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Moss Balls


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#1 migthegreek

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Posted 17 November 2009 - 02:32 PM

Are there any benefits to using moss balls? What are they for? I see them a lot in LFS and they are often in the tanks with shrimp.

#2 aly_starh

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Posted 17 November 2009 - 02:35 PM

Moss balls(marimo balls) are a very good addition to any tank, some fish love to nibble at them they help absorb excess nutriments in the water that algae love, they are more like free floating plants and move around so not fixed the dont float and block out light.


:good:

#3 KittyKat

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Posted 17 November 2009 - 02:39 PM

Just another type of plant which looks a bit unusual :) ..there are some aquatic animals who will eat them.

#4 loraxchick

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Posted 17 November 2009 - 02:44 PM

just another plant to add to a tank. it is actually a type of algae and gets it shape from wave action rolling them around as they grow. if you dont continue to do this they flatten out over time as they grow.
they offer the same benefits as any other plant in that they use up some of the nitrogen in the tank (ammonia.nitrites/nitrates) and are VERY easy to grow. need no special lighting or ferts or the like. will do just fine in virtually any lighting condition.
you often se them in shrimp tanks as the balls trap debris/have biofilm and the shrimp will sit and pick this off to eat. same as any other type of moss.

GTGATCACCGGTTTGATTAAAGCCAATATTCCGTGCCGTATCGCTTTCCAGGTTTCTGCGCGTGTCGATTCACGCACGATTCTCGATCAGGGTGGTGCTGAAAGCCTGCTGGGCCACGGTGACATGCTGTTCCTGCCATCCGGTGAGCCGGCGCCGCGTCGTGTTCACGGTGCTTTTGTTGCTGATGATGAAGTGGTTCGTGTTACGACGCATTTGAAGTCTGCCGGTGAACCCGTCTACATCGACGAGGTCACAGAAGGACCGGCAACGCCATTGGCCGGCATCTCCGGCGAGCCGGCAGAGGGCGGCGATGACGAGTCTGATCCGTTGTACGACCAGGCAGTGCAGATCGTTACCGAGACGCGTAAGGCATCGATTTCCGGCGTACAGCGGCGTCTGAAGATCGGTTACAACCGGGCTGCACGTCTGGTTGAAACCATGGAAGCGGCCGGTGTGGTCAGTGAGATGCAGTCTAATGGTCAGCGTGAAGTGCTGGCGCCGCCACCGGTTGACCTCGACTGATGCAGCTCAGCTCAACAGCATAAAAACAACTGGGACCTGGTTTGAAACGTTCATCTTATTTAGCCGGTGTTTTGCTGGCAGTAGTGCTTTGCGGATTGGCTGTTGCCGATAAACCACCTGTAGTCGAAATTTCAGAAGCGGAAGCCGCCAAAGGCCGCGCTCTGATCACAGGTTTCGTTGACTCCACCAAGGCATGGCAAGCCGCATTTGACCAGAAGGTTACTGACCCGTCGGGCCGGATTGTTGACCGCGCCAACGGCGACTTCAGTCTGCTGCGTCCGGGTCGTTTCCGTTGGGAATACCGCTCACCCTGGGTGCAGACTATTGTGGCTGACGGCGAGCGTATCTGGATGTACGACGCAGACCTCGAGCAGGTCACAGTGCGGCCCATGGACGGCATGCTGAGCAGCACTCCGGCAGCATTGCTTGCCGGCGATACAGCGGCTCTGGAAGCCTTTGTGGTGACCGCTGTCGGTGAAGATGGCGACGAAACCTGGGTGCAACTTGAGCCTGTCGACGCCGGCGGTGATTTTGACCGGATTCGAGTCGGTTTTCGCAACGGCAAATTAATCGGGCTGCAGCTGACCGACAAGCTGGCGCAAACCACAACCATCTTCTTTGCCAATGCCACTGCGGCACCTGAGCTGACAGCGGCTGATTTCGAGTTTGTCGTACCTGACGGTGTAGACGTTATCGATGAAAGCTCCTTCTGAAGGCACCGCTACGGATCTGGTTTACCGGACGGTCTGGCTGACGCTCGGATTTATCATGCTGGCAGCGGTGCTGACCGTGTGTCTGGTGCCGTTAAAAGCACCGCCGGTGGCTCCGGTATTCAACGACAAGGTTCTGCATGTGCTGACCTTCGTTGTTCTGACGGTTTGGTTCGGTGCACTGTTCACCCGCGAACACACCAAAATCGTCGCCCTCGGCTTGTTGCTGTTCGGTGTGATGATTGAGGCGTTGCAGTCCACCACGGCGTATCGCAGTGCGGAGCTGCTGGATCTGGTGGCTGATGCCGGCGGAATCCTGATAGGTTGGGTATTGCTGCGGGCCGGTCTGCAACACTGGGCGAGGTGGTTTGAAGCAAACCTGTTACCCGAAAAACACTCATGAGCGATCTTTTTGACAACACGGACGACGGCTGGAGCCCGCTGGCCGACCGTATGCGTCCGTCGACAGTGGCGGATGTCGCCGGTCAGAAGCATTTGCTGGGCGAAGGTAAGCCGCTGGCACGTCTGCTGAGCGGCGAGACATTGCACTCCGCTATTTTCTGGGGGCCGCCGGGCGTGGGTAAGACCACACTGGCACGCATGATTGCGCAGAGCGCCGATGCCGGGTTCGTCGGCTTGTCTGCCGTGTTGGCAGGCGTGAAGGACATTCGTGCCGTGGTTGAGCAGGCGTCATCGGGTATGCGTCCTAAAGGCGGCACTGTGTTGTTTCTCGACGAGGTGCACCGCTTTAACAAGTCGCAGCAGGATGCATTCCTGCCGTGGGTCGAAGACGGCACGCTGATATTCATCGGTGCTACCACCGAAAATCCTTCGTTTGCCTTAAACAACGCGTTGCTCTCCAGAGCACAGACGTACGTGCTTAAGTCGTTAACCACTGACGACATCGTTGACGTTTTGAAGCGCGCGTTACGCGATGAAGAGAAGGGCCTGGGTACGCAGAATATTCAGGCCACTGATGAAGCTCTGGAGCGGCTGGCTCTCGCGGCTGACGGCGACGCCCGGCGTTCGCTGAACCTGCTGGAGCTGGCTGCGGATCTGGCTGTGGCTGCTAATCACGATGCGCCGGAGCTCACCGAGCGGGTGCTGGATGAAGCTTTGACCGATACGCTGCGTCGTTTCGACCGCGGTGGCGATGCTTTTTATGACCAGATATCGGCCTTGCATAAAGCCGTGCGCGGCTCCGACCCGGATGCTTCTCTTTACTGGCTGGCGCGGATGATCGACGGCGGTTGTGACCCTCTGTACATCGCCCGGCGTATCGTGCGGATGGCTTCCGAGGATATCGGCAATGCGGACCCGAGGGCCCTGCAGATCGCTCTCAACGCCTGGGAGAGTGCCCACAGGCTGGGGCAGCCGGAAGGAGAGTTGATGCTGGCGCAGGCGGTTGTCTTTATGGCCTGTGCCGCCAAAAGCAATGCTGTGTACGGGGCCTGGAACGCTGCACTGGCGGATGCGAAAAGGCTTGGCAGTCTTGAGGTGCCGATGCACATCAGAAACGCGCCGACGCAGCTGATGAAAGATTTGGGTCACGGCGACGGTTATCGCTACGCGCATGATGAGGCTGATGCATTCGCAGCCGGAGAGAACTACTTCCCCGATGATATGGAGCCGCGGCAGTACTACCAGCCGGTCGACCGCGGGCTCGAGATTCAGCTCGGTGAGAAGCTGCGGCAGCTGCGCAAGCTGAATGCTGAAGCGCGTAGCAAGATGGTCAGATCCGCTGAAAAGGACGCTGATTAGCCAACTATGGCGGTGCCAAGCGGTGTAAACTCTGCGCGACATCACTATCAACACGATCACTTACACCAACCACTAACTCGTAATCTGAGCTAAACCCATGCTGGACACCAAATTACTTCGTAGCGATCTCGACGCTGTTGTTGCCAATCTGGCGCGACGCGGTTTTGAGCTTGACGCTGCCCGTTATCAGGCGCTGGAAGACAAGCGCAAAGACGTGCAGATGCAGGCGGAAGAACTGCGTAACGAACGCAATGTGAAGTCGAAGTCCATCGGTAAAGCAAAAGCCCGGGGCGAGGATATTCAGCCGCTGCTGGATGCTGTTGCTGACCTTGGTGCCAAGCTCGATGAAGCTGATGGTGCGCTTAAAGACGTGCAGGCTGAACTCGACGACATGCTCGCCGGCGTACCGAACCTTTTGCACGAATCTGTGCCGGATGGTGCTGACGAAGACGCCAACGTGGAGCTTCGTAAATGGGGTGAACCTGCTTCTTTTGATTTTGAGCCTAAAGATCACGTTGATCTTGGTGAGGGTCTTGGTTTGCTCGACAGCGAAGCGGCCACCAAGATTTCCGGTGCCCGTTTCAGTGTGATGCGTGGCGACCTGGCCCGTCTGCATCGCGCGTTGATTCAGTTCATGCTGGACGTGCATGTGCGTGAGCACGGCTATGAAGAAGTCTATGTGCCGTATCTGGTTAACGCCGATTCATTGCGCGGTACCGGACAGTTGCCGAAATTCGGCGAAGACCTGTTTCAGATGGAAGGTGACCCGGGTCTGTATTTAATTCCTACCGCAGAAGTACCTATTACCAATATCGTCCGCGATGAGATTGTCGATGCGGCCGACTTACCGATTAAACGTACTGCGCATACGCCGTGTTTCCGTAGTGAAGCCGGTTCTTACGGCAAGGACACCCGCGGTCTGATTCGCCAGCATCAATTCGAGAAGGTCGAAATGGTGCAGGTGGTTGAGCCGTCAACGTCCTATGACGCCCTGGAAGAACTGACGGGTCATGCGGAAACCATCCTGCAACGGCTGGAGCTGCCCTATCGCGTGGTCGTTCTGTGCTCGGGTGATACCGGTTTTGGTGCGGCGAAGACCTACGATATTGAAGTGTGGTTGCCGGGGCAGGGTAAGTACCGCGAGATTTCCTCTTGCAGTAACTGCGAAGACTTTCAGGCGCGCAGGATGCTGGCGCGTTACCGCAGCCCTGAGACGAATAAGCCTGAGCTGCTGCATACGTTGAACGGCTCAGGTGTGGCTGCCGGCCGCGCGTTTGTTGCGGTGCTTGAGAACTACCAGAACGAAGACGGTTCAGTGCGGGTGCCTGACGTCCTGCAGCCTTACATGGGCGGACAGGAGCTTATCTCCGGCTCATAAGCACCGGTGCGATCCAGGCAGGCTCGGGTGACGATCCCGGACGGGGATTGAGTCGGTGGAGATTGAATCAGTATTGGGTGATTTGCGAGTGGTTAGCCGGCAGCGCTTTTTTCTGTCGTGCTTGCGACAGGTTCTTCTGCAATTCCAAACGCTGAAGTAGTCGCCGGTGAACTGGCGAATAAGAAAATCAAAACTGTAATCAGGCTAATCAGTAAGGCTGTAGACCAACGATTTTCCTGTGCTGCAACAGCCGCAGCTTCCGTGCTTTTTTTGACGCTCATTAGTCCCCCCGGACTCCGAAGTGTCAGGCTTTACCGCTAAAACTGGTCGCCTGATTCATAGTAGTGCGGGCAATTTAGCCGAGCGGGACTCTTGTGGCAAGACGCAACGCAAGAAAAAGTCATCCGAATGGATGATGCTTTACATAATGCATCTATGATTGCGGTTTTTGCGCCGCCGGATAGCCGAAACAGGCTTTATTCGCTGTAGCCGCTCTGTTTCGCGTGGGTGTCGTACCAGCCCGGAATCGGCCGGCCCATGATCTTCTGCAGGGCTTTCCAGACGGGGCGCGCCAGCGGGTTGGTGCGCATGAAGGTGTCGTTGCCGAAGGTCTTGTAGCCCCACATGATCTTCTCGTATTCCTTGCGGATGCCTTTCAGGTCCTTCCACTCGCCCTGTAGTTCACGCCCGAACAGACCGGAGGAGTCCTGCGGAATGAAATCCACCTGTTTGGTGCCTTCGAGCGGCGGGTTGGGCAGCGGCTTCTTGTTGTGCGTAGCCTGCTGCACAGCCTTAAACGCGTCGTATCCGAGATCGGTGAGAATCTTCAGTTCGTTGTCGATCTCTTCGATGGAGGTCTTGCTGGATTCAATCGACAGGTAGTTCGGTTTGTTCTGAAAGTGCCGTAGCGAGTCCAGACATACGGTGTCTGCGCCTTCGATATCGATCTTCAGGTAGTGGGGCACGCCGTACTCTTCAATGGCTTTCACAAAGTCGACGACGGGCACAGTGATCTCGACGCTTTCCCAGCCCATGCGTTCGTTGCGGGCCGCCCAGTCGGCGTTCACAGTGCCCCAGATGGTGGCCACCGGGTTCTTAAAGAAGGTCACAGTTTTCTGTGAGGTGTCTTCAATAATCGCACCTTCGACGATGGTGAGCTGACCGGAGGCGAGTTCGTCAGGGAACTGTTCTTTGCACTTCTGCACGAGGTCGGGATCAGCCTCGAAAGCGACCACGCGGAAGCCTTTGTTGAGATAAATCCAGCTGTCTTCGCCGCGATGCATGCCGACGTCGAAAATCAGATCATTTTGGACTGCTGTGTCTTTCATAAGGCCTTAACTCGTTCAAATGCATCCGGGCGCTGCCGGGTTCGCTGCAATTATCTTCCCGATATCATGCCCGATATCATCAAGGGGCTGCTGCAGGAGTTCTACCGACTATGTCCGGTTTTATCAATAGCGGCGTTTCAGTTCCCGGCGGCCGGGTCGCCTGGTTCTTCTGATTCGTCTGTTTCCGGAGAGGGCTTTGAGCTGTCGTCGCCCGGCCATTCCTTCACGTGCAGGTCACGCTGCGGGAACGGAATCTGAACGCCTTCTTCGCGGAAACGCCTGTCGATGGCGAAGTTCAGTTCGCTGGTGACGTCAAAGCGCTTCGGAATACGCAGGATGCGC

truly a great addition to any aquarium!
cheers

#5 Jarcave

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Posted 17 November 2009 - 02:45 PM

As above. Many shrimp species appear to like to graze on them. Make sure you turn them every so often otherwise the underside can die off.

#6 ian

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Posted 17 November 2009 - 03:24 PM

i love my moss balls, theyre a great addition to any tank.

#7 migthegreek

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Posted 18 November 2009 - 01:44 PM

Sounds good, thanks. I thought they seemed very convenient and a quirky addition to the tank; was wondering if they are a bad idea, but it seems to be a thumbs up all round. Especially as the shrimp will enjoy it :nod:

#8 loraxchick

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Posted 18 November 2009 - 02:43 PM

one more quick comment-
be sure to squeeze them out in old tank water during a water change every once in a while...all the stuff that accumulates sometimes starts to make them smell funky. other than that, easiest "plant" going.
cheers!

#9 migthegreek